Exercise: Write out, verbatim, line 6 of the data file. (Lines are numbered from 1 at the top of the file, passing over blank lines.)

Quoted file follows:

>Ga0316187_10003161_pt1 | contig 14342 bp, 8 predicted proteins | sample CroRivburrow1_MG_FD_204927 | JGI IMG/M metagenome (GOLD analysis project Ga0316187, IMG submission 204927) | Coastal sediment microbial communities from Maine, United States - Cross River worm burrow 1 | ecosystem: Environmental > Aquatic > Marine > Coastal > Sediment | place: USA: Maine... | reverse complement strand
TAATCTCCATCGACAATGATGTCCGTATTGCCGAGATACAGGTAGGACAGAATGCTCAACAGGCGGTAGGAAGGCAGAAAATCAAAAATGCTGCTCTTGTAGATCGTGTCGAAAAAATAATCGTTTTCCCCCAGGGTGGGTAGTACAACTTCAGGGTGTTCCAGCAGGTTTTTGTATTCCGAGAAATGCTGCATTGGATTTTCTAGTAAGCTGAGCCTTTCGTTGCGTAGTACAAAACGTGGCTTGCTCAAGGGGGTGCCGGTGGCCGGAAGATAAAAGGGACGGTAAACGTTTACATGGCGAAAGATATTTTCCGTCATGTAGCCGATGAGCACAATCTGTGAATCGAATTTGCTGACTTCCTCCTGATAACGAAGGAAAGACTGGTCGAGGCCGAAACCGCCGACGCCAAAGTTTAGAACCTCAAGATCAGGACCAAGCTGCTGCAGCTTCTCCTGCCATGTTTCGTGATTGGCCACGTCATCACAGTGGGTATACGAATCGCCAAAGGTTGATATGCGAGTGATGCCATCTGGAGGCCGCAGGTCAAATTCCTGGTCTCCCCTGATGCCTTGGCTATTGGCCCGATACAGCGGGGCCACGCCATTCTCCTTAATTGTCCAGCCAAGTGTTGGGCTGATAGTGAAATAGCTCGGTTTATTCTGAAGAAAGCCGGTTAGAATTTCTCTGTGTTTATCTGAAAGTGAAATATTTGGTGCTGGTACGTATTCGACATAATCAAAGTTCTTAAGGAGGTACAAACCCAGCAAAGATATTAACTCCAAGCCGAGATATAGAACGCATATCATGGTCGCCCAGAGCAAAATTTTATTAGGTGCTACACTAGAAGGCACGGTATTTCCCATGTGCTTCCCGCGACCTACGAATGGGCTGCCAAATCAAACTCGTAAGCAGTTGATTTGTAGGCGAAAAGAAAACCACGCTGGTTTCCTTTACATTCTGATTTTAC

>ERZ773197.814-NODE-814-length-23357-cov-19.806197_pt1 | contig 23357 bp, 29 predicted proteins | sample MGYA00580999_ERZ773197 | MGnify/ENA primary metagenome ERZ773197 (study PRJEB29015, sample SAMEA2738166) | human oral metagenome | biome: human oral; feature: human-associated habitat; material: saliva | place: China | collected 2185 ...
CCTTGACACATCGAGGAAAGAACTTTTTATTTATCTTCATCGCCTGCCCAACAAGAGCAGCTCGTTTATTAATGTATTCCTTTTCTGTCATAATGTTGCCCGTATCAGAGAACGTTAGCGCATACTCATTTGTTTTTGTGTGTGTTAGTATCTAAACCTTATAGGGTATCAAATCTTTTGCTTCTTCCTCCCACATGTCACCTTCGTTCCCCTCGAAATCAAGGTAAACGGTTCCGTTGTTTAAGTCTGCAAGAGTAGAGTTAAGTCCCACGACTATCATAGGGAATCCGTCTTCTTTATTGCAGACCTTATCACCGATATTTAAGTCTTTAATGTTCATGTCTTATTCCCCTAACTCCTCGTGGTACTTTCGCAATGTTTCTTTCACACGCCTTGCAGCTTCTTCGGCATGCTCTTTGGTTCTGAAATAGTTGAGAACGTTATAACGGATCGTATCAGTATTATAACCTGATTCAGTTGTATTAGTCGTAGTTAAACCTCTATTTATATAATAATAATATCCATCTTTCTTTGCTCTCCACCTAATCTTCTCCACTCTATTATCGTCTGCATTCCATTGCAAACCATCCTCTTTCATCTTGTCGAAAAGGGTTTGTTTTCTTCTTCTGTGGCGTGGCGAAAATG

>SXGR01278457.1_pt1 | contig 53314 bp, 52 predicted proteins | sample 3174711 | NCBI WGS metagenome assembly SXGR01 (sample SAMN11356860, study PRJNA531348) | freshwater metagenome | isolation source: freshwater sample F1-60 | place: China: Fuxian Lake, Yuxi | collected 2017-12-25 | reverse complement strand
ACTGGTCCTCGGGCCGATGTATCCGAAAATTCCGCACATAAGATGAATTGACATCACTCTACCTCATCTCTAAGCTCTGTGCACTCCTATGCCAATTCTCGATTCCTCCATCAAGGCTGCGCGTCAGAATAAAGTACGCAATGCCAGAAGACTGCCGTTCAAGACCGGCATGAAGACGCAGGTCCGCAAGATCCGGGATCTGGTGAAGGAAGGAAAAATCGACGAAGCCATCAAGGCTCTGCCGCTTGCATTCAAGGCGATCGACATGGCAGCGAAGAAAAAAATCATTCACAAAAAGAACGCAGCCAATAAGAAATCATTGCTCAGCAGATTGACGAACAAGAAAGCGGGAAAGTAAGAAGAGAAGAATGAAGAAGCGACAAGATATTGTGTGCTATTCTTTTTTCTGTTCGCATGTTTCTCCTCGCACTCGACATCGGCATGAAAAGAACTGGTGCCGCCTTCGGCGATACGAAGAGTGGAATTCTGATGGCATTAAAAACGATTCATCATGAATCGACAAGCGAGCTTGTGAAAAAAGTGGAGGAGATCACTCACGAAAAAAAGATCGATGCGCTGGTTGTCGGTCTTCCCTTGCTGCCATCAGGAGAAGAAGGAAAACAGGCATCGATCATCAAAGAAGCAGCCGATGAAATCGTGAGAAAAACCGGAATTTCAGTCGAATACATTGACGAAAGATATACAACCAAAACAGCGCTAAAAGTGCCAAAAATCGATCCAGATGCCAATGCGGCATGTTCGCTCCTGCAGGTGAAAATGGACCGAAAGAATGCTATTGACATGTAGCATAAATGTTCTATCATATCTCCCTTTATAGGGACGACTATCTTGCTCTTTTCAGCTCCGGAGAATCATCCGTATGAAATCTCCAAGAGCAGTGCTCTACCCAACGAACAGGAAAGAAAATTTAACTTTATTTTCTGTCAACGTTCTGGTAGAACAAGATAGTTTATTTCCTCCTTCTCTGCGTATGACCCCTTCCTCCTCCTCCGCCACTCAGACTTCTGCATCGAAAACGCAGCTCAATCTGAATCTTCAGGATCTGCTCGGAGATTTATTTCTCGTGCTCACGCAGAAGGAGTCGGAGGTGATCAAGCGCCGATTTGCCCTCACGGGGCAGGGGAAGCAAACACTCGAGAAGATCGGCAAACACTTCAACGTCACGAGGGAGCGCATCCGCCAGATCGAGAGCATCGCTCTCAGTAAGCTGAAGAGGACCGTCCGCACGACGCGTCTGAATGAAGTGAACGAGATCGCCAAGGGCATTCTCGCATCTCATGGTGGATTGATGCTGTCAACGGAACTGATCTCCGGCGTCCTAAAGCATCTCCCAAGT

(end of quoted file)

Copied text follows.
ACTGGTCCTCGGGCCGATGTATCCGAAAATTCCGCACATAAGATGAATTGACATCACTCTACCTCATCTCTAAGCTCTGTGCACTCCTATGCCAATTCTCGATTCCTCCATCAAGGCTGCGCGTCAGAATAAAGTACGCAATGCCAGAAGACTGCCGTTCAAGACCGGCATGAAGACGCAGGTCCGCAAGATCCGGGATCTGGTGAAGGAAGGAAAAATCGACGAAGCCATCAAGGCTCTGCCGCTTGCATTCAAGGCGATCGACATGGCAGCGAAGAAAAAAATCATTCACAAAAAGAACGCAGCCAATAAGAAATCATTGCTCAGCAGATTGACGAACAAGAAAGCGGGAAAGTAAGAAGAGAAGAATGAAGAAGCGACAAGATATTGTGTGCTATTCTTTTTTCTGTTCGCATGTTTCTCCTCGCACTCGACATCGGCATGAAAAGAACTGGTGCCGCCTTCGGCGATACGAAGAGTGGAATTCTGATGGCATTAAAAACGATTCATCATGAATCGACAAGCGAGCTTGTGAAAAAAGTGGAGGAGATCACTCACGAAAAAAAGATCGATGCGCTGGTTGTCGGTCTTCCCTTGCTGCCATCAGGAGAAGAAGGAAAACAGGCATCGATCATCAAAGAAGCAGCCGATGAAATCGTGAGAAAAACCGGAATTTCAGTCGAATACATTGACGAAAGATATACAACCAAAACAGCGCTAAAAGTGCCAAAAATCGATCCAGATGCCAATGCGGCATGTTCGCTCCTGCAGGTGAAAATGGACCGAAAGAATGCTATTGACATGTAGCATAAATGTTCTATCATATCTCCCTTTATAGGGACGACTATCTTGCTCTTTTCAGCTCCGGAGAATCATCCGTATGAAATCTCCAAGAGCAGTGCTCTACCCAACGAACAGGAAAGAAAATTTAACTTTATTTTCTGTCAACGTTCTGGTAGAACAAGATAGTTTATTTCCTCCTTCTCTGCGTATGACCCCTTCCTCCTCCTCCGCCACTCAGACTTCTGCATCGAAAACGCAGCTCAATCTGAATCTTCAGGATCTGCTCGGAGATTTATTTCTCGTGCTCACGCAGAAGGAGTCGGAGGTGATCAAGCGCCGATTTGCCCTCACGGGGCAGGGGAAGCAAACACTCGAGAAGATCGGCAAACACTTCAACGTCACGAGGGAGCGCATCCGCCAGATCGAGAGCATCGCTCTCAGTAAGCTGAAGAGGACCGTCCGCACGACGCGTCTGAATGAAGTGAACGAGATCGCCAAGGGCATTCTCGCATCTCATGGTGGATTGATGCTGTCAACGGAACTGATCTCCGGCGTCCTAAAGCATCTCCCAAGT